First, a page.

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Collective communication: one to many

Collective communication transfers data between all the processes in a communicator.

MPI includes collective communication routines not only for data movement, but also for collective computation and synchronisation. For example, the often used MPI barrier (comm.barrier()) makes every task hold until all tasks in the communicator comm have called it.

Since these routines are collective, they must be called by all the processes in the communicator. Also, the amount of data sent and received must match.

Advantages of using collective communication over sending and receiving individual messages (i.e. point-to-point communication) are clear. Code becomes more compact and easier to maintain, which is a major bonus for us humans. Collective communication also typically outperforms point-to-point communication, which gives an additional computational benefit. Indeed, collective communication is usually the smart way of doing MPI communication.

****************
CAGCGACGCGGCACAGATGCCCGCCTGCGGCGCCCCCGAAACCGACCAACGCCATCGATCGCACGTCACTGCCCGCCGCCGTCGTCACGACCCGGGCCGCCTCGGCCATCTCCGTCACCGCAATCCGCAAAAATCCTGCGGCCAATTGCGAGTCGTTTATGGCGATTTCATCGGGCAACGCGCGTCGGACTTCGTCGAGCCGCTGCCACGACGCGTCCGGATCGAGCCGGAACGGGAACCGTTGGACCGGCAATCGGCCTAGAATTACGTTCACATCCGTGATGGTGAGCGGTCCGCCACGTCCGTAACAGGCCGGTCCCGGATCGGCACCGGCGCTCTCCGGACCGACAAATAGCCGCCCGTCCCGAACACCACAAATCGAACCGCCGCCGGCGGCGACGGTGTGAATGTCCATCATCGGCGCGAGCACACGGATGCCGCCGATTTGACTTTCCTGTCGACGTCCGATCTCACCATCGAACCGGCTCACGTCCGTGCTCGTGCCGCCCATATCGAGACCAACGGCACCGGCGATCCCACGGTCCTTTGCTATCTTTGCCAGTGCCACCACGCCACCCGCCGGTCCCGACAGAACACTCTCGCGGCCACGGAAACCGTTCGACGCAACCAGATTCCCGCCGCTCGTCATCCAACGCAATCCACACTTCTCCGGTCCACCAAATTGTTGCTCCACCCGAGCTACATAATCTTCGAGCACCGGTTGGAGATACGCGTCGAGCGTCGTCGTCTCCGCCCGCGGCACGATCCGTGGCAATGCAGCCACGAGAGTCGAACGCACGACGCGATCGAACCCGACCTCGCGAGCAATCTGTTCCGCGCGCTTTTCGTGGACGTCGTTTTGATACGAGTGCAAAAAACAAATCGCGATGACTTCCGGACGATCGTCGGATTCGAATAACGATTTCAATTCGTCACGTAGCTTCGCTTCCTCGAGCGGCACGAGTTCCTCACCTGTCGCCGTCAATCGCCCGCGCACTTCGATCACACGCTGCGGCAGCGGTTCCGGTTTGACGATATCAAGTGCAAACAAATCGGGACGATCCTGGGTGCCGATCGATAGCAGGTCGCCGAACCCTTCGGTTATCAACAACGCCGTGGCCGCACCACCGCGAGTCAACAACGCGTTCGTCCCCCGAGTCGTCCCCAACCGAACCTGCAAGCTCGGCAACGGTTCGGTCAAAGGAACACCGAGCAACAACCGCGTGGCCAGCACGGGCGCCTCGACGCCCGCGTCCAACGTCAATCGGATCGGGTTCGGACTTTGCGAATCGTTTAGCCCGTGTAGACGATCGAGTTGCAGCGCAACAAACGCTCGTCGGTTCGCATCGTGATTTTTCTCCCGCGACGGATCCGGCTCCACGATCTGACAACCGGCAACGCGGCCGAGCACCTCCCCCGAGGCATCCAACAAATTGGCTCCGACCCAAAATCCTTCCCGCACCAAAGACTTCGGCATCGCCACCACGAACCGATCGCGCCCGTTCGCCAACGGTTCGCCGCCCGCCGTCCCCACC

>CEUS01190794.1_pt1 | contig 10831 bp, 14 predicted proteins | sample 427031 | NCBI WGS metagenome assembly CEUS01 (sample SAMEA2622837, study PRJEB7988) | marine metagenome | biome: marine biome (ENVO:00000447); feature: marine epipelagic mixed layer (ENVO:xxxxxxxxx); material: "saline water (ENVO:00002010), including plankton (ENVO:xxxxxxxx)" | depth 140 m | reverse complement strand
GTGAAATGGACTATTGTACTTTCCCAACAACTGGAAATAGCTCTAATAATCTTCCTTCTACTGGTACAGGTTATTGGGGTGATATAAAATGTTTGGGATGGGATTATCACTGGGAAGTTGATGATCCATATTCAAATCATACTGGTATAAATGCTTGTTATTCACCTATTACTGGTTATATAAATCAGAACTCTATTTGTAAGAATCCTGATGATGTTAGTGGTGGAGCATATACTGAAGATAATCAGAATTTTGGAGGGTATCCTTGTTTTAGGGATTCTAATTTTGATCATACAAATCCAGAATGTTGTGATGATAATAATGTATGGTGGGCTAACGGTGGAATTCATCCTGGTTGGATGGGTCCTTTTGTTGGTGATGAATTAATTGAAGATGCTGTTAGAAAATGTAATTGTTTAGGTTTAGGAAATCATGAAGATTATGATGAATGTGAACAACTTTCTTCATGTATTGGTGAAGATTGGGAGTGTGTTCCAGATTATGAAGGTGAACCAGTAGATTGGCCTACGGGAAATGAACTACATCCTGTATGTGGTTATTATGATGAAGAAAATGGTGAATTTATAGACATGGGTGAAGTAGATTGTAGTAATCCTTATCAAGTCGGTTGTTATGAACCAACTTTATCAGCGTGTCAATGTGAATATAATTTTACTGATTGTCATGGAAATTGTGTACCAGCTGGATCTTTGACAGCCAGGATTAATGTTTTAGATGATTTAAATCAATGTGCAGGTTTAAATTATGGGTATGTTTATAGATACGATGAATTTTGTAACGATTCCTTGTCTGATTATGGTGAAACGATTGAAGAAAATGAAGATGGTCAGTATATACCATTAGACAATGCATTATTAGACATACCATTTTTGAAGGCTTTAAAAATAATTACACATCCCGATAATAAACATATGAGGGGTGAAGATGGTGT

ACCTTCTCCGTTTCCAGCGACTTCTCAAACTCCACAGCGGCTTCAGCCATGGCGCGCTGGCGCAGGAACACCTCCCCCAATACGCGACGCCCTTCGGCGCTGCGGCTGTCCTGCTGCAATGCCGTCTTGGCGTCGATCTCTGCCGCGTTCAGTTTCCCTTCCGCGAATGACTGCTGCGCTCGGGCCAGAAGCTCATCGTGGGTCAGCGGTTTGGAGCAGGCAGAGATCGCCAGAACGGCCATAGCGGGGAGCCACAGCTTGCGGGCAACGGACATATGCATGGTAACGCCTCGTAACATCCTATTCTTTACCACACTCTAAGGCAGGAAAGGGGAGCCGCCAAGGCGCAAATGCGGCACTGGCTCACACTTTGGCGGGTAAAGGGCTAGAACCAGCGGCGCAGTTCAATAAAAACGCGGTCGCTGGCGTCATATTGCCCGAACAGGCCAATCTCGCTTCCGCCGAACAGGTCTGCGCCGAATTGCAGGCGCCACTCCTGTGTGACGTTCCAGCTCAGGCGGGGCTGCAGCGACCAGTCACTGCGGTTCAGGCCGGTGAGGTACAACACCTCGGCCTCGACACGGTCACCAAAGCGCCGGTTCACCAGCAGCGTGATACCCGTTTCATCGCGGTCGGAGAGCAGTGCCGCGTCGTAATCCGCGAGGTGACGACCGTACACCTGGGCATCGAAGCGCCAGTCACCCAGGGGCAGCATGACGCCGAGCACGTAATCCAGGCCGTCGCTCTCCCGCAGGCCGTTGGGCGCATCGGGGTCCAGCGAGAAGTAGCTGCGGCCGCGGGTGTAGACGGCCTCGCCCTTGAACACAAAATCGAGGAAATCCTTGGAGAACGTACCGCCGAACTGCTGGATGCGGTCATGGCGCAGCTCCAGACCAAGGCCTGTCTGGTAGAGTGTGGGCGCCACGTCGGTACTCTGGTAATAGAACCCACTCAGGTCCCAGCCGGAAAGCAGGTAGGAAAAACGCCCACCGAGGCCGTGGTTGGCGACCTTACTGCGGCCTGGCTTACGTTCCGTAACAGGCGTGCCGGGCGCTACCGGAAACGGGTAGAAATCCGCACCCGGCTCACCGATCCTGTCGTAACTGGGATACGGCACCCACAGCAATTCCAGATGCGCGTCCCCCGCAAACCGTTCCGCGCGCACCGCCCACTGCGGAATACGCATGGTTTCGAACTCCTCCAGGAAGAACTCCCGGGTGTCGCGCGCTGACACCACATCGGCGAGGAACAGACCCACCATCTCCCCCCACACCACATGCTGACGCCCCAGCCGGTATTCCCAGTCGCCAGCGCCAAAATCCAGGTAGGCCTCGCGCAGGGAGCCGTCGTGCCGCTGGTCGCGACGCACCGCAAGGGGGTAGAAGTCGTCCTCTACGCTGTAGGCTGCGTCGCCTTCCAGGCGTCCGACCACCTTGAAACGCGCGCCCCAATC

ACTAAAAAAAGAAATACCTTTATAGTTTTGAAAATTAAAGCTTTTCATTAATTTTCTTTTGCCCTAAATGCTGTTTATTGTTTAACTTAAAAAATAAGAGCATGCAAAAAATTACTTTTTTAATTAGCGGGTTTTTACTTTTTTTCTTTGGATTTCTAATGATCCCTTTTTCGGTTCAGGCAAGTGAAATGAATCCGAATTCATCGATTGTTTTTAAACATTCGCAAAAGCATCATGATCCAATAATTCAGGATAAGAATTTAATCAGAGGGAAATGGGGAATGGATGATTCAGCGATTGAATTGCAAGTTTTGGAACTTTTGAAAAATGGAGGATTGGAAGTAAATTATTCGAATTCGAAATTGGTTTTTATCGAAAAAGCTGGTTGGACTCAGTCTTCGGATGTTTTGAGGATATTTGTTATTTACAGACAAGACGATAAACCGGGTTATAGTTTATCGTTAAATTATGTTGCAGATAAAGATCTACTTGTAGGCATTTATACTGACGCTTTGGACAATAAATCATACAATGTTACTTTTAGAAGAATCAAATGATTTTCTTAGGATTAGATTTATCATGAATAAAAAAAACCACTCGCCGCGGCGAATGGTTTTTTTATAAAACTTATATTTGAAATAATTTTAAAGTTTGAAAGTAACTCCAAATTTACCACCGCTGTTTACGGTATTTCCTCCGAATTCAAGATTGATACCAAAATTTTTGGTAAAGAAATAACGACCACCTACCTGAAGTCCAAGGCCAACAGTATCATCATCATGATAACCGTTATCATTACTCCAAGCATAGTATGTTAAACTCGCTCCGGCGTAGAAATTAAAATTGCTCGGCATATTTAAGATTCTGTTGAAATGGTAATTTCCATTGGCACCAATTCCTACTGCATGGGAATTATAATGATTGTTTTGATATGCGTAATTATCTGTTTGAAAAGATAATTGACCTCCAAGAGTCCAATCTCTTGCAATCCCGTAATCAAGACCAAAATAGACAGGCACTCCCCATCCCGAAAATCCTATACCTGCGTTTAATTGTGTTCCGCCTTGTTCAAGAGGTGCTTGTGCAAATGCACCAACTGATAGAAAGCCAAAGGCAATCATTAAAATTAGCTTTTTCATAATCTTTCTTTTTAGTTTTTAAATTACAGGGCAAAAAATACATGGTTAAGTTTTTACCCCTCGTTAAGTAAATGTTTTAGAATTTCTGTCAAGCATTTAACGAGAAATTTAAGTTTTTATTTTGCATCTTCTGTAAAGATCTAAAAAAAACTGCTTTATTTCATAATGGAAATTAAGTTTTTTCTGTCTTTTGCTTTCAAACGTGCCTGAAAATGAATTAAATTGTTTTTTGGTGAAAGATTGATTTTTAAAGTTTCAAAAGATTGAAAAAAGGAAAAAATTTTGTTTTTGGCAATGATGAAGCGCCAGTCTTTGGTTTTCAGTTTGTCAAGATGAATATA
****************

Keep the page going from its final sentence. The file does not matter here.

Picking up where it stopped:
For example, communicating a numpy array of 1M elements from task 0 to all the other tasks is simplified from something like this:

if rank == 0:
    for i in range(1, size):
        comm.Send(data, i)
    comm.Recv(data, 0)

into a single line of code:

comm.Bcast(data, 0)

Let us first look into how to use collective communication to distribute data from one task to all the other tasks, i.e. how to move data from one to many.


Broadcast sends the same data from one process to all the other processes. In effect, it replicates the data to all processes, so that they all have it available locally.

An example of broadcasting a dictionary and a numpy array:

from mpi4py import MPI
import numpy

rank = comm.Get_rank()

if rank == 0:
    py_data = {'key1' : 0.0, 'key2' : 11}  # Python object
    data = numpy.arange(8) / 10.              # numpy array
    py_data = None
    data = numpy.zeros(8)

new_data = comm.bcast(py_data, root=0)
comm.Bcast(data, root=0)


Scatter sends an equal amount of data from one process to all the other processes. It allows one to distribute data equally among the processes.

Segments A, B, etc. may contain multiple elements.

An example of scattering a list of numbers (one number to each task) and a numpy array (multiple elements to each task):

from mpi4py import MPI
from numpy import arange, empty

rank = comm.Get_rank()
size = comm.Get_size()
if rank == 0:
    py_data = range(size)
    data = arange(size**2, dtype=float)
    py_data = None
    data = None

new_data = comm.scatter(py_data, root=0)  # returns the value

buffer = empty(size, float)         # prepare a receive buffer
comm.Scatter(data, buffer, root=0)  # in-place modification

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This article is from the free online course:

Python in High Performance Computing

Partnership for Advanced Computing in Europe (PRACE)